Tuesday, March 6, 2018

Taking Advantage of a Great Grace

For all of the problems we face in our early 21st century world, we live in a time of tremendous graces from God. Travel, for example, has become far easier. I was thinking about this as my wife and I were flying from London back home to the Detroit area a few years ago. There were points in that trip when the cloud cover broke and you could clearly see the Atlantic Ocean below us. I was thinking about those who, centuries earlier, would make this same journey by sailing ship and, once back in the States, by stagecoach or train. A journey by sea and land that would have taken upwards of eight weeks was taking us only eight hours. We live in a time of great grace medically. Cataracts of the eye, which resulted in near or total blindness for many in past generations, and affecting individuals such as Martin Luther, can be now treated with an outpatient surgical procedure, a procedure which, only a generation ago, required intense, in-patient surgery and a long recovery time.

Living in a time of grace applies also for those who are seeking resources to go deeper in the Christian faith. The abundance of Christian literature, in analog (i.e. hardcopy print) or in digital form has never been greater. Videos are prolific. Audios, in the form of sermons, teachings and podcasts are abundant. This state of things was spoken of by Doctor John MacArthur during the funeral service of Dr. R.C. Sproul in December 2017. Dr. MacArthur, speaking of our present moment observed: "This is the greatest explosion of the truth in history."  He added: "There has never been a time in the history of the world where sound doctrine is so available in a split second, anywhere on the planet." We now live in a time when one can download classics of Christian reading, such as Pilgrim's Progress, the writings of the early Church Fathers, the Imitation of Christ and classics of bygone centuries such as Isaac Ambrose's 17th century classic "Looking Unto Jesus" in a matter of seconds. For those wanting the print versions, rapid ordering through online means, has never been easier.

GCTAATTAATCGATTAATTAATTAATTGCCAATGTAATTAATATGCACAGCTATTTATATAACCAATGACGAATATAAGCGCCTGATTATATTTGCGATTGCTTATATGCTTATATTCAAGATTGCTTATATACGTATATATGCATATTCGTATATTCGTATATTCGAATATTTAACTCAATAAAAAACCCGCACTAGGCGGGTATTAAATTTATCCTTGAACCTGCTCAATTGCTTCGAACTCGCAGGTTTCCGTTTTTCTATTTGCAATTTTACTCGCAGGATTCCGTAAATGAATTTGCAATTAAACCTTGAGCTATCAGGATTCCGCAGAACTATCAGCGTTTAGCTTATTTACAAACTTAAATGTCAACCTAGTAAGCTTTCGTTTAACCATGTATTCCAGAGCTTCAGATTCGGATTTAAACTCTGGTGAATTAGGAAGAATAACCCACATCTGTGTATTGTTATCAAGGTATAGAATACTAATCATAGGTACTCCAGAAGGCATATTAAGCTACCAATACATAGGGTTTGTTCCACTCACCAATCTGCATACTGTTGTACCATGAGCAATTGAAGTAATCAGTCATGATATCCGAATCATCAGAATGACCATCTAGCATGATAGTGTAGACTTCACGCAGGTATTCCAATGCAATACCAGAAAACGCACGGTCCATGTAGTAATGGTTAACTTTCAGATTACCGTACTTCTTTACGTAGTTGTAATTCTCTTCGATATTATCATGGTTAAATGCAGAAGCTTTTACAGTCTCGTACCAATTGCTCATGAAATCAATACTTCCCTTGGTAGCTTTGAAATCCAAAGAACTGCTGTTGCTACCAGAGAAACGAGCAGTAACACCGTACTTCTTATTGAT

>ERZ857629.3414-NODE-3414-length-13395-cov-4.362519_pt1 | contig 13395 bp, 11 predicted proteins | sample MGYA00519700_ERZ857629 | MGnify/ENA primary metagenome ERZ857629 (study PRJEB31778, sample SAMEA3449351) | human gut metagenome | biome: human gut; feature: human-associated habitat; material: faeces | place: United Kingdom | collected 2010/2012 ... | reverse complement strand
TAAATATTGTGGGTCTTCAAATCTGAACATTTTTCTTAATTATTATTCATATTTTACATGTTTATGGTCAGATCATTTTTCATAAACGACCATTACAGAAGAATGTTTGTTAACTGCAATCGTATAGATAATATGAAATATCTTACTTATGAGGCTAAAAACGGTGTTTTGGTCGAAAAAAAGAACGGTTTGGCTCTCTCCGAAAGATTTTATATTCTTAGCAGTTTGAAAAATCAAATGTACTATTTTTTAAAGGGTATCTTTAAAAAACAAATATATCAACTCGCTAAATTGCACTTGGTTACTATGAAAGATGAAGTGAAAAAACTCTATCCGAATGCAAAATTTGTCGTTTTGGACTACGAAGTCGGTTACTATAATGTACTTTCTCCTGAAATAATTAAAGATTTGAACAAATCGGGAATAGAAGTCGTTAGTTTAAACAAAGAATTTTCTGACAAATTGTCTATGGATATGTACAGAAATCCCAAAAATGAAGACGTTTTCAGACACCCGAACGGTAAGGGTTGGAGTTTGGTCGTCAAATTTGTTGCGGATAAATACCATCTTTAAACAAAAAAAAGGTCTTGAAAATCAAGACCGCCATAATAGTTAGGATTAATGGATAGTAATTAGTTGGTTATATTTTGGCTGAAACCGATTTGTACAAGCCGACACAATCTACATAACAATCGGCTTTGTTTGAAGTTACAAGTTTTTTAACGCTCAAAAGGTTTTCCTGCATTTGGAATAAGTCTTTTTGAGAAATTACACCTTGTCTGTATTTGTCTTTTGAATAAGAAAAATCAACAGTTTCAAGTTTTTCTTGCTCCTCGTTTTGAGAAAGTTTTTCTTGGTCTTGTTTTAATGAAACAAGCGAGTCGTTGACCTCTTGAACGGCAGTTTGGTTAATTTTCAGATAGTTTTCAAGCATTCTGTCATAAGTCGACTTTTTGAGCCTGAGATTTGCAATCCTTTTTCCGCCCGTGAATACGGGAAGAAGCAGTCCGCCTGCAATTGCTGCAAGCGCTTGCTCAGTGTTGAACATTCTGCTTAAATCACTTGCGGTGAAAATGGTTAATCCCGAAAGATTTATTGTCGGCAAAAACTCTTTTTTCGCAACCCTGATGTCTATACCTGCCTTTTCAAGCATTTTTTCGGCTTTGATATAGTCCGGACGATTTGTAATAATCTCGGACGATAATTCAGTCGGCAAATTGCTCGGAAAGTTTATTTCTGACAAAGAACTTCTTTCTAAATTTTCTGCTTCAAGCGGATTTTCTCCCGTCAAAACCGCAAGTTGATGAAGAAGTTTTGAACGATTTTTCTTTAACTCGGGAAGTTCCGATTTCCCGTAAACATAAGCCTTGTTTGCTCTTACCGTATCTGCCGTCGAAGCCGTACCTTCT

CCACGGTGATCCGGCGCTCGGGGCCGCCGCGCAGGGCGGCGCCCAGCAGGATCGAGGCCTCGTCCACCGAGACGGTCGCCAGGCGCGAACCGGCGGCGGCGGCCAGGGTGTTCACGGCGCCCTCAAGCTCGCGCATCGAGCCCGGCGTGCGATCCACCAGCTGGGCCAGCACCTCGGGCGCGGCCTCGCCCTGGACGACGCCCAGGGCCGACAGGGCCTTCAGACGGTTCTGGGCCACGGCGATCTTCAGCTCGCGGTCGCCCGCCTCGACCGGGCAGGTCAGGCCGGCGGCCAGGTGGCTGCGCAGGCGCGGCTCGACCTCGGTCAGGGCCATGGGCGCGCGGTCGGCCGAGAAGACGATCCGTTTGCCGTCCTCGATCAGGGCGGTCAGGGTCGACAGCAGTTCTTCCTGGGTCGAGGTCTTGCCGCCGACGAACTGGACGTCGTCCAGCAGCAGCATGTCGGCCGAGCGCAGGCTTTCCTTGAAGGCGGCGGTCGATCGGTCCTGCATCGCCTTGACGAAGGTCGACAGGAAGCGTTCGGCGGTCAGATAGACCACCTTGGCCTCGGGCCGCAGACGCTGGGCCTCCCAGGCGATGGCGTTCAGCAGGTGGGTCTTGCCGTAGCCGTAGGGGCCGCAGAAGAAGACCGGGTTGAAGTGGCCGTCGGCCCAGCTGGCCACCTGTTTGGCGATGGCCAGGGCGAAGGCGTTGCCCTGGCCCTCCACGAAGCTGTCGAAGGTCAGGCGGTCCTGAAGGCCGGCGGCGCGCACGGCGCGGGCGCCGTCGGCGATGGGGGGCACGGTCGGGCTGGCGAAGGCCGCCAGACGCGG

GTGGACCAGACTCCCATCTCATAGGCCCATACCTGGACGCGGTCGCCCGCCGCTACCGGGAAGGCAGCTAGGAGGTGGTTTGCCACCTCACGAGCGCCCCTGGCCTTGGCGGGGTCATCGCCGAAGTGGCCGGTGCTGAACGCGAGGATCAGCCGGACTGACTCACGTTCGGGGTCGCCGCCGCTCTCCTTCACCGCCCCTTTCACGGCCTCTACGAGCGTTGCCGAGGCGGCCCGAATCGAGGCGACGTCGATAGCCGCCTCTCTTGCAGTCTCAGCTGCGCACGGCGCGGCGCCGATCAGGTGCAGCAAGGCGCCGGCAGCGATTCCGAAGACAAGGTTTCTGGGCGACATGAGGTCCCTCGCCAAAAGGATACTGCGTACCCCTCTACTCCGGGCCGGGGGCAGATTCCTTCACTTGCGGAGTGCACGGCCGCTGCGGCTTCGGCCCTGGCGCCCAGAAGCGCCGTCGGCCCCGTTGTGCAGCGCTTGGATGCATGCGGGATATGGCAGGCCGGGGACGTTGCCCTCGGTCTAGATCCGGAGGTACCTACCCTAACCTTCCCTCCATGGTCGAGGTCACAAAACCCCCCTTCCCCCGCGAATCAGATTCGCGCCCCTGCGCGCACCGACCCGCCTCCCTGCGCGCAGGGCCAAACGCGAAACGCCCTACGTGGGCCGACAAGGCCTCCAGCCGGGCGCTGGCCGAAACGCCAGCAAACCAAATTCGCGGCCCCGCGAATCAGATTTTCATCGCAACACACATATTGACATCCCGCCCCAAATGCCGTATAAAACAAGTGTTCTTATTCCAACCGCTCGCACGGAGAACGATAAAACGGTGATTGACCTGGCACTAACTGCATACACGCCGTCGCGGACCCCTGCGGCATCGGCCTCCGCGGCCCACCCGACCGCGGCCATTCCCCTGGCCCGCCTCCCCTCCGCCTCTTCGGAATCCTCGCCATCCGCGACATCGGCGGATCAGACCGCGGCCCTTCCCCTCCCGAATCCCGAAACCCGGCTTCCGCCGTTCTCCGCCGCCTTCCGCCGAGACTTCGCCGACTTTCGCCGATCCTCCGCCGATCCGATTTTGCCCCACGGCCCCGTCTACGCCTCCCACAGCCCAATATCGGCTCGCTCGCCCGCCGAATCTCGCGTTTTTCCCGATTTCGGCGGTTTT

Nowhere does living in a time of grace appear more strongly than when it comes to the Bible. For those of us in the English-speaking world, never before has Scripture been so readibly available, readable and accessible. Millions carry the Bible with them on smartphones and tablets. Print Bibles also exist in great abundance.

I would like to suggest a practice available to us as a result of this "explosion of truth", specifically in regard to our Bible reading. I first heard this suggestion during my seminary days. The professor in our Hermeneutics class (that's actually, a fancy-sounding way of referring to Biblical Interpretation) recommended a way for us to grow in our understanding of Scripture. Professor Stone challenged us to read different English translations of Scripture to become better acquainted with the nuances of how the Bible has been translated into English. The King James version, with its English from the time of the first Queen Elizabeth, is still a valuable translation in the era of the second Queen Elizabeth. The translation can be quite literal and can acquaint us with ways that Bible-era individuals communicated ideas.

My personal preferences are the English Standard Version and the New American Standard. Both are in contemporary English and translated rather literally. Reading these two translations can demonstrate a difference in the emphasis of translators. This can be seen in the translation of Jude 1:5. The New American Standard says that the Lord saved His people out of Egypt. The English Standard Version renders the verse as saying that Jesus saved the people out of Egypt.

In my devotional reading, I toggle between the English Standard Version and the New American Standard daily (as well as toggling between a print version and a tablet so as to keep my analog and digital reading skills honed).

May I challenge you that if you haven't read through the entirety of the Bible that you'll commit to do this (Take 12 minutes per day and you'll read through the Bible in one year). Once you've read through one version, read through another. It's a grace we've been given in our time and place.